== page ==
As urban and rural schools are two ends of the spectrum, these two schooling locations tend to have a high percentage of students living in poor households, single-parented families, and lack of resources and lower credentialed teachers, in particular urban schools (Perry, L. B. & Mcconney, A. 2010). Also due to urban schools enrolling a larger range of backgrounds, values and merits, there must be a greater variety of curricula to cater for the diversity of students. Hence, lower SES schools are less inclined to focus on academical education, rather vocational (Perry, L. B. & Mcconney, A. 2010, as cited Edwards, 2006).
(Milner, R. 2006, as cited in Ennis & McCauley, 2002; Ferguson, 2000; Kozol, 1992; Weiner, 2003). Sirin, S. R. (2005) outlines some possible interventions that may improve those in lower SES, who would have fallen behind because of their background. Such examples include smaller classrooms and schools (Sirin, S. R., 2005, as cited in Glass & Smith, 1989), childhood education, after-school and holiday (Sirin, S. R., 2005, as cited in Entwisle & Alexander, 1994), programs, and better qualified teacher (Sirin, S. R., 2005, as cited in Wang et al., 1993). All the methods mentioned have proven to be an important contributor in lowering the gap between the low and high SES students. Future programs should target on supporting the students at risk of failing school due to family SES, as the current system would lead to an intergenerational loop of diminishing results from families with lower SES (Sirin, S. R., 2005).
As children go through adolescence, the development of cognitive abilities allows a better understanding of their environment in new ways (Pahlke, E. & Hyde, J. S., 2016). Adolescence also indicates the beginning of a increase in socioemotional growth. Students at this age are more prone to develop internalizing issues (Pahlke, E. & Hyde, J. S., 2016, as cited in Graber, J., 2004). Also, single-sex school can limit the interactions with the other gender, resulting in a lack of experience and confidence after their school lives (Pahlke, E. & Hyde, J. S., 2016). The understanding of the potential of which single-sex education compared to coeducation better care for the students socioemotional growth will allow teachers to better support the overall well-being of the students (Pahlke, E. & Hyde, J. S., 2016).
I believe that through collaboration with other schools (preferably from the other sex) can single sex schools face the issues regarding the lack of interaction between the boys and girls, and also reap the claimed benefits of single-sex education.
- MySchool https://www.myschool.edu.au/school/41147
- Canterbury Boys High School Term 2 2017 newsletter https://canterburb-h.schools.nsw.gov.au/content/dam/doe/sws/schools/c/canterburb-h/newsletter/2017/6/ctn_term_2_2017_1498791612744.pdf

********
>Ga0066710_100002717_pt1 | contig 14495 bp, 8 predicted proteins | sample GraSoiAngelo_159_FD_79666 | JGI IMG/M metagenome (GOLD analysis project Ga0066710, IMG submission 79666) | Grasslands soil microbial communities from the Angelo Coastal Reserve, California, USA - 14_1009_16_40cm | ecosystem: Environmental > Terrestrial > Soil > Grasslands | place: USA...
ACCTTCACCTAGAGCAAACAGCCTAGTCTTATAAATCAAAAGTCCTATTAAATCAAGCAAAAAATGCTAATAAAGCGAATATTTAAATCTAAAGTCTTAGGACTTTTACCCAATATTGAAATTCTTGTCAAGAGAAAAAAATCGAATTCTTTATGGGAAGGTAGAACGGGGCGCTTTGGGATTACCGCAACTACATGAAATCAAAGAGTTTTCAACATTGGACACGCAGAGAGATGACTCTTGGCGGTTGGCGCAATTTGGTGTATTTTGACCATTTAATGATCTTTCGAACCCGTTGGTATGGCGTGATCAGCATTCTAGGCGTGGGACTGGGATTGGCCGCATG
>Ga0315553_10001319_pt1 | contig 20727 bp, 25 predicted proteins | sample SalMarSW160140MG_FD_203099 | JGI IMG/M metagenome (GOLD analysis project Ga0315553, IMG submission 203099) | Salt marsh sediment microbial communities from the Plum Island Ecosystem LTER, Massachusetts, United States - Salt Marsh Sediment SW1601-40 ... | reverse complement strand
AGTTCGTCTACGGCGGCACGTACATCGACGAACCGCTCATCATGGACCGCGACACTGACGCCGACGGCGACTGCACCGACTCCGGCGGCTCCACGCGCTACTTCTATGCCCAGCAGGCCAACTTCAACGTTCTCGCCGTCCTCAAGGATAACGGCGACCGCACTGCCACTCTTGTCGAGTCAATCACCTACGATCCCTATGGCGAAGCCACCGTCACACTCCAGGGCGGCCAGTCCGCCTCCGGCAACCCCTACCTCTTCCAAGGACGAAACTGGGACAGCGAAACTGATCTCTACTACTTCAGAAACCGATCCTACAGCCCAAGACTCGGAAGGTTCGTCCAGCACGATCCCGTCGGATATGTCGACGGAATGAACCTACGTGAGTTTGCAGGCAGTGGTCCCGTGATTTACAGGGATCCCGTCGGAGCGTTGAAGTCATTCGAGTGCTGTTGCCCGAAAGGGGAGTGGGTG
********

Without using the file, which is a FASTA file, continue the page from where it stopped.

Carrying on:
- Canterbury Boys High School Term 1 2018 newsletter https://canterburb-h.schools.nsw.gov.au/content/dam/doe/sws/schools/c/canterburb-h/newsletter/2018/ctn_term_1_2018_1523249298112.pdf
- Canterbury Boys High School Term 3 2018 newsletter https://canterburb-h.schools.nsw.gov.au/content/dam/doe/sws/schools/c/canterburb-h/newsletter/2018/CTN_Term_3_2018.pdf
- Ersilia, M & Christina, S (2017) Bullying in schools: the state of knowledge and effective interventions, Psychology, Health & Medicine, 22:sup1, 240-253, DOI: 10.1080/13548506.2017.1279740
- Hyde, J. S. (2014) The Gender Similarities Hypothesis, American Psychologist, 2005, Vol.60(6), p.581-592
- Maria M. Ttofi & David P. Farrington (2010) Effectiveness of school-based programs to reduce bullying: a systematic and meta-analytic review
- Milner, R. 2006. Pre-service teachers: Learning about cultural and racial diversity. Implications for urban education. Urban Education 41, no. 4: 343–75.
- Pahlke, E. & Hyde, J. S. (2016) The Debate Over Single-Sex School. Child Development Perspectives, 1 June 2016, Vol.10(2), pp.81-86
- Perry, L. B. & Mcconney, A. (2010) Does the SES of the School Matter? An Examination of Socioeconomic Status and Student Achievement Using PISA 2003. Teachers College Record, 2010, Vol.112(4), p.1137-1162
- Santoro, N. (2009). Teaching in culturally diverse contexts: What knowledge about ‘self’ and ‘other’ do teachers need? Journal of Education for Teaching 35(1), 33-45.
- Sirin, S. R. (2005). Socioeconomic Status and Academic Achievement: A Meta-Analytic Review of Research. 75(3), p. 417-453.
- Sirin, S. R. (2005). Socioeconomic Status and Academic Achievement: A Meta-Analytic Review of Research. 75(3), p. 417-453.
- Stein, J. A., Duke, R. L, Warren, J. I. (2006). Adolescent Male Bullies, Victims, and Bully-Victims: A Comparison of Psychosocial and Behavioral Characteristics.
- Wong, I. W. (2018) Students from single-sex schools are more gender-salient and more anxious in mixed-gender situations: Results from high school and college samples. 13(12).